Eat plants, conserve land to curb climate change - IPCC

A pedestrian walks past public telephone boxes daubed with the words

A pedestrian walks past public telephone boxes daubed with the words"vegan and"rebel and the symbol of the Extinction Rebellion environmental protest group in London

But he said the media, by focusing on eating less meat, is misleading consumers on what's really attributing to greenhouse gas emissions.

"Forests, an enormous carbon sink, can be regenerated to cool the planet", the paper continued, adding, "But with industrial farming covering a third of land today, there's limited space". To do this, people have used more and more land and freshwater resources resulting in what scientists say is a spike in emissions.

Desertification of agricultural lands in India is getting worse, and this will have implications for the whole world. Any scenario to limit global warming to less than 2°C by 2100 "requires land-related mitigation and land-use change", authors estimate.

So, what is the current state of our land resources?

- Since pre-industrial times, the land surface air temperature has risen almost twice as much as the global average temperature, intensifying heatwaves, reducing rainfall, especially in dryland areas, and increasing water evaporation rates.

Such pressures on the food system come at a time when the global population is rising, with more and more people able to afford a meat-rich, Western-style diet. Desertification is a type of land degradation in which a relatively dry region becomes increasingly arid, typically losing its water bodies as well as vegetation and wildlife.

Thursday's IPCC report called for wiser land use, including protecting forests from being cut down for crops and grazing, and eco-friendly farming that uses fewer chemicals, such as fertilizers which emits planet-warming nitrous oxide. Australia has experienced much the same trends. This, in turn, contributes to climate change, which then worsens land degradation. The mean land surface air temperature in the period 2006 to 2015 was about 1.53 degree Celsius above the average of pre-industrial period of 1850 to 1900.

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As a warming atmosphere intensifies the world's droughts, flooding, heat waves, wildfires and other weather patterns, it is speeding up the rate of soil loss and land degradation, the report concludes. For example, wheat yields are projected to increase 11% by the year 2026, despite the growing area only increasing by 1.8%. Where and by how much have temperatures most drastically changed?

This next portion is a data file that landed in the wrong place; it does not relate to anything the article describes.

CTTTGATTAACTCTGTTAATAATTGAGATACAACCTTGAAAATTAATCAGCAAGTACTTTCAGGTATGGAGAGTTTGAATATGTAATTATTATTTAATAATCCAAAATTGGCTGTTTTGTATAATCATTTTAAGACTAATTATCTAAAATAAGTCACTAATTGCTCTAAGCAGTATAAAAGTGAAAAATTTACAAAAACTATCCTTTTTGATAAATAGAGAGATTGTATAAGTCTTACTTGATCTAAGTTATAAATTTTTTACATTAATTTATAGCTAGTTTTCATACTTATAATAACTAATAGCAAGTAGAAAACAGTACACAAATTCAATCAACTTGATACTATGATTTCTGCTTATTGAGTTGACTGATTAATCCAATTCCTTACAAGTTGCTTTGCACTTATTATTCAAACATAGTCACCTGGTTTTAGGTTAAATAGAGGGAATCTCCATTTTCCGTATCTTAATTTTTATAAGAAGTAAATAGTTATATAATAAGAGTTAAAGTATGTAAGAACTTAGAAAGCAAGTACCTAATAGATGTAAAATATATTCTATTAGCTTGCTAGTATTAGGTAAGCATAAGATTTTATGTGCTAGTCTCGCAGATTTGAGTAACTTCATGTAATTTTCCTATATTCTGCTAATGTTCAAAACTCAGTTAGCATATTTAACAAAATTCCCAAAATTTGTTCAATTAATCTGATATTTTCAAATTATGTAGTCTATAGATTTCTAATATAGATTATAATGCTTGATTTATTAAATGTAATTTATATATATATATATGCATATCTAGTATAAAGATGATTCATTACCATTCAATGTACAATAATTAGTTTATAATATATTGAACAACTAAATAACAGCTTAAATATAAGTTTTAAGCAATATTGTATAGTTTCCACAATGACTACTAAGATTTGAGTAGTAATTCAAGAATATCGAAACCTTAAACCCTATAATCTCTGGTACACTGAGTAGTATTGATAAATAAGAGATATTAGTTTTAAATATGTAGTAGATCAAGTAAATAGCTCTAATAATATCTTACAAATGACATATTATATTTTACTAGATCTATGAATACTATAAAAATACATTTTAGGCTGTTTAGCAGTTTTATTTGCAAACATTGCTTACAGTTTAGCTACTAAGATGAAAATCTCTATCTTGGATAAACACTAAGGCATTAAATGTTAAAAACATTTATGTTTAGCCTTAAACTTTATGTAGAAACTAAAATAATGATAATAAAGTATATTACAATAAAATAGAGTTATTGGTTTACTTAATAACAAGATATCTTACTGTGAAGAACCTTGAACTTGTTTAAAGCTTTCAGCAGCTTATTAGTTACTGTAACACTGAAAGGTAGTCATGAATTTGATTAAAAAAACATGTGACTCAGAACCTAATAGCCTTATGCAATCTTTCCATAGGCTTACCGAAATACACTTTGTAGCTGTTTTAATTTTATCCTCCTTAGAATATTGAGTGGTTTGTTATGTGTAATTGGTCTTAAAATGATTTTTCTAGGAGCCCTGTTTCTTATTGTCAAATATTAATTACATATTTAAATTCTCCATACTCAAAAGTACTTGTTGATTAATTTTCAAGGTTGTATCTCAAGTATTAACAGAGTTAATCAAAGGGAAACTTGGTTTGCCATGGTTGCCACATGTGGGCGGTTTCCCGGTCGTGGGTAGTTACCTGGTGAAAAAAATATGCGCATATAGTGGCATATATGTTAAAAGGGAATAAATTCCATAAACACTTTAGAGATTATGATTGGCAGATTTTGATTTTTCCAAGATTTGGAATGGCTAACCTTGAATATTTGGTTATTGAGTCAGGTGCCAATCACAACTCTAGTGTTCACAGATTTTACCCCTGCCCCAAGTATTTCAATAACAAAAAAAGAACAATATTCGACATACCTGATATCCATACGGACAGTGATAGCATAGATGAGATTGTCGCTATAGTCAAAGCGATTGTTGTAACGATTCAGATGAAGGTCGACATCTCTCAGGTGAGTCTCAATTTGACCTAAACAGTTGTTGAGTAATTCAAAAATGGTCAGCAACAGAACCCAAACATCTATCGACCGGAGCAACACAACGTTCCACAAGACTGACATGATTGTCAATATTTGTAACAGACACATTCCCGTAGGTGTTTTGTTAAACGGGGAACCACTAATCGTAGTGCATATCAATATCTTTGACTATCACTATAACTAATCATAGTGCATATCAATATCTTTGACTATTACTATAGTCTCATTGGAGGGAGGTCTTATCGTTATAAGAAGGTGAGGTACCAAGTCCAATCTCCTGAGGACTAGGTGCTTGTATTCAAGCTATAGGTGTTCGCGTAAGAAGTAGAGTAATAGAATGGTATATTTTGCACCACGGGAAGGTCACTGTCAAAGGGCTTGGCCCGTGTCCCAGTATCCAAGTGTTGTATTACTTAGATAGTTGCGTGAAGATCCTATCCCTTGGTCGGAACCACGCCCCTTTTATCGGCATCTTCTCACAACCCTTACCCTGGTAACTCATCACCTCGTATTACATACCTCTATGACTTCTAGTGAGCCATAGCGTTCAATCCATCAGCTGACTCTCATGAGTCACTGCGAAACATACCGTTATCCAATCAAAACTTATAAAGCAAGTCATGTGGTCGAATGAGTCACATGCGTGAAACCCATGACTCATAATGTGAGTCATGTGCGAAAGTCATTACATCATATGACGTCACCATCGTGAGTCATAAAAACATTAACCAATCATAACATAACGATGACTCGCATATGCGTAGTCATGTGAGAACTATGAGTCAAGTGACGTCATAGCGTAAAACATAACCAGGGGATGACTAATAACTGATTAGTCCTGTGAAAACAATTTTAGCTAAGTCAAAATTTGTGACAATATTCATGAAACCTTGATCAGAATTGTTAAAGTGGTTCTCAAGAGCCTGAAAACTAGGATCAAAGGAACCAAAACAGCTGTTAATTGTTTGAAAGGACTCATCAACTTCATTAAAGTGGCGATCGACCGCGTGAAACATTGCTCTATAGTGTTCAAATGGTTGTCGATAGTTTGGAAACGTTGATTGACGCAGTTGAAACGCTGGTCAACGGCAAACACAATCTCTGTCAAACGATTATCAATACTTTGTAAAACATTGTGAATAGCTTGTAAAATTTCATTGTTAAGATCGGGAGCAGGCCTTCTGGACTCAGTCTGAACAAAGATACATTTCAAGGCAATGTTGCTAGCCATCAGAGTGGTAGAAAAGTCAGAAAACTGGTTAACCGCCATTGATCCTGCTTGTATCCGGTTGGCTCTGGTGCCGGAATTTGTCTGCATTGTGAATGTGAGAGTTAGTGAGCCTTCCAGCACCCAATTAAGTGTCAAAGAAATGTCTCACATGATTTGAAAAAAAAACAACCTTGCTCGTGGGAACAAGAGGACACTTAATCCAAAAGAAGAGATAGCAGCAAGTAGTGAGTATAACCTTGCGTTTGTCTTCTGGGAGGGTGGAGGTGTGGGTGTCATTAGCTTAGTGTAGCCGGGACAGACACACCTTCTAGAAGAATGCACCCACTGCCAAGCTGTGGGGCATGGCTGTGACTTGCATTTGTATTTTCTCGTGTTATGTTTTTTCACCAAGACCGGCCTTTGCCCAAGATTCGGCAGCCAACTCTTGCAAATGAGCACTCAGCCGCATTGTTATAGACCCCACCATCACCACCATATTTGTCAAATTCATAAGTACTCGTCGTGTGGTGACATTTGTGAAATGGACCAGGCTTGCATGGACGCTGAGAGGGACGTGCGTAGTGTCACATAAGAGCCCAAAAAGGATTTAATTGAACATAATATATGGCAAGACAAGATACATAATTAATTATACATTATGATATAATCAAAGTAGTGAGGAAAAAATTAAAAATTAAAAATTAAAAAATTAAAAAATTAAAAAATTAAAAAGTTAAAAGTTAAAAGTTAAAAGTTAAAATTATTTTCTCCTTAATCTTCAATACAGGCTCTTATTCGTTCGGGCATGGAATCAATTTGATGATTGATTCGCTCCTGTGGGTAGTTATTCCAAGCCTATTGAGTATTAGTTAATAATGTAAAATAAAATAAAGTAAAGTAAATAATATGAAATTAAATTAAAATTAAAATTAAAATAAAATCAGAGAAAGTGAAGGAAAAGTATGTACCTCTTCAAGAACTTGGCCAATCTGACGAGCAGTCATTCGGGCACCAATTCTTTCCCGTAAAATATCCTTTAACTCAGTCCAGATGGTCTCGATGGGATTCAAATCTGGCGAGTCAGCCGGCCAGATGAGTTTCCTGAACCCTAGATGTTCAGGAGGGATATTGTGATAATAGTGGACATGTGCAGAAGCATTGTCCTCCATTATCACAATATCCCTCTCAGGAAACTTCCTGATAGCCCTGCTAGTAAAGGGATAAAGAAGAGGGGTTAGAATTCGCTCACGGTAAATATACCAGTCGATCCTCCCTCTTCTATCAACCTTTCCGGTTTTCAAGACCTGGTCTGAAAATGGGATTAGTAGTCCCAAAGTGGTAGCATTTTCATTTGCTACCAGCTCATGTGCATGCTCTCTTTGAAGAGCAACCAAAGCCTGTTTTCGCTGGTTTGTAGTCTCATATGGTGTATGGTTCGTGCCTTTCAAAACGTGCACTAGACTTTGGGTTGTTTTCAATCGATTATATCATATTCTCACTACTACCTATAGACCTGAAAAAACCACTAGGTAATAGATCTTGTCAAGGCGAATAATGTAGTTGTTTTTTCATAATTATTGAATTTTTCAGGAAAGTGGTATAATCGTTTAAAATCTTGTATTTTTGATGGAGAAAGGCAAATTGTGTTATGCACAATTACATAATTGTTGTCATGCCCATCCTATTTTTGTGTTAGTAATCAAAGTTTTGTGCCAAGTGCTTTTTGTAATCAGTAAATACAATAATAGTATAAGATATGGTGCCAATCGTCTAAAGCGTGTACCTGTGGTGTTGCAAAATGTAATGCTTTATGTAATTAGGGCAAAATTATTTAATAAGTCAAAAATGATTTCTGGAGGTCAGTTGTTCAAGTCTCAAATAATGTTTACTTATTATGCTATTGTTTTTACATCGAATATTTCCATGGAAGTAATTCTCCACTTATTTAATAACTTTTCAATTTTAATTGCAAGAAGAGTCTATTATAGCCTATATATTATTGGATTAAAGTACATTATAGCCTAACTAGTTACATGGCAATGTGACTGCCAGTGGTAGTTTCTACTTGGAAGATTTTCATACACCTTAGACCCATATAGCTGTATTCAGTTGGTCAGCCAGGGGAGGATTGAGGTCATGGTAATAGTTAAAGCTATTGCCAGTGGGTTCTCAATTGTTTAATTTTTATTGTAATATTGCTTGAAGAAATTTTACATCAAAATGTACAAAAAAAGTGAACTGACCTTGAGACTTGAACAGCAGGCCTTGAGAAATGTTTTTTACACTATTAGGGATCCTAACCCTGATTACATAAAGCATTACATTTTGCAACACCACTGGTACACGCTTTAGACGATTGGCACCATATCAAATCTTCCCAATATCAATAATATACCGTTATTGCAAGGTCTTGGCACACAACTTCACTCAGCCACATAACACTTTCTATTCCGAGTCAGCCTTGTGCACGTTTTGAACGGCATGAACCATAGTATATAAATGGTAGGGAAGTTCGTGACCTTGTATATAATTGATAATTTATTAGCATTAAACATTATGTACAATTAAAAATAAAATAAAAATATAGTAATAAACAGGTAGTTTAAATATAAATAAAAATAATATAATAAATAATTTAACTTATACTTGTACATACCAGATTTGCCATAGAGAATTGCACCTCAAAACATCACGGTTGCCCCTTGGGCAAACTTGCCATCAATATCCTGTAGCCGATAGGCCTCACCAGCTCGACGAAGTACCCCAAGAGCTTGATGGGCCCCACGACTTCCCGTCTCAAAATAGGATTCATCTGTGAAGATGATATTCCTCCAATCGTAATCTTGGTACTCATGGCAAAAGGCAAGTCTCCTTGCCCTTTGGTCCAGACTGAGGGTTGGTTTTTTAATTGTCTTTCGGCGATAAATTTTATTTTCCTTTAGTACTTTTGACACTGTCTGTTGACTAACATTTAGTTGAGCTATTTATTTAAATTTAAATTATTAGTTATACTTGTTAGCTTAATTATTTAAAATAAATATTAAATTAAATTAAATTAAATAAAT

Scientists at a press conference after the publication of the report emphasised both the seriousness of the problem and the need to make societal changes soon.

"There's a wide range of food systems that rely on meat, and many people rely on meat for protein", Cynthia Rosenzweig, a NASA climatologist and report author, told AFP. A reduction in that shocking figure presents what the UN Habitat agency calls 'an enormous opportunity for tackling food insecurity.' The reality is that the world is witnessing changing food systems.

According to the report, roughly two-thirds of the world's ice-free land is now devoted to human uses.

More than 500 million people now live in areas that already experience desertification or degradation, mostly in the world's poorest countries, which are also the most exposed to food insecurity. "We are doing everything we can to improve our environmental footprint". According to the authors, "There has been a major growth in emissions from managed pastures due to increased manure deposition". It states that 25%-30% of total food produced now is either lost or wasted and that if this amount could be reduced, it could take some pressure off of the need to convert additional land for agriculture.

"It's not only about reducing emissions", said Thunberg. And it would make us healthier. Inevitably, all solutions are highly location-specific and contextual, and it is vital to bring together local communities and industry, as well as governments at all levels.

"We already knew that humanity's over-exploitation of the Earth's lands is a key driver of climate change, and that we need to take urgent, ambitious action to address these issues", Jennifer Tabola, director for global climate strategy at the Nature Conservancy, said in a statement.

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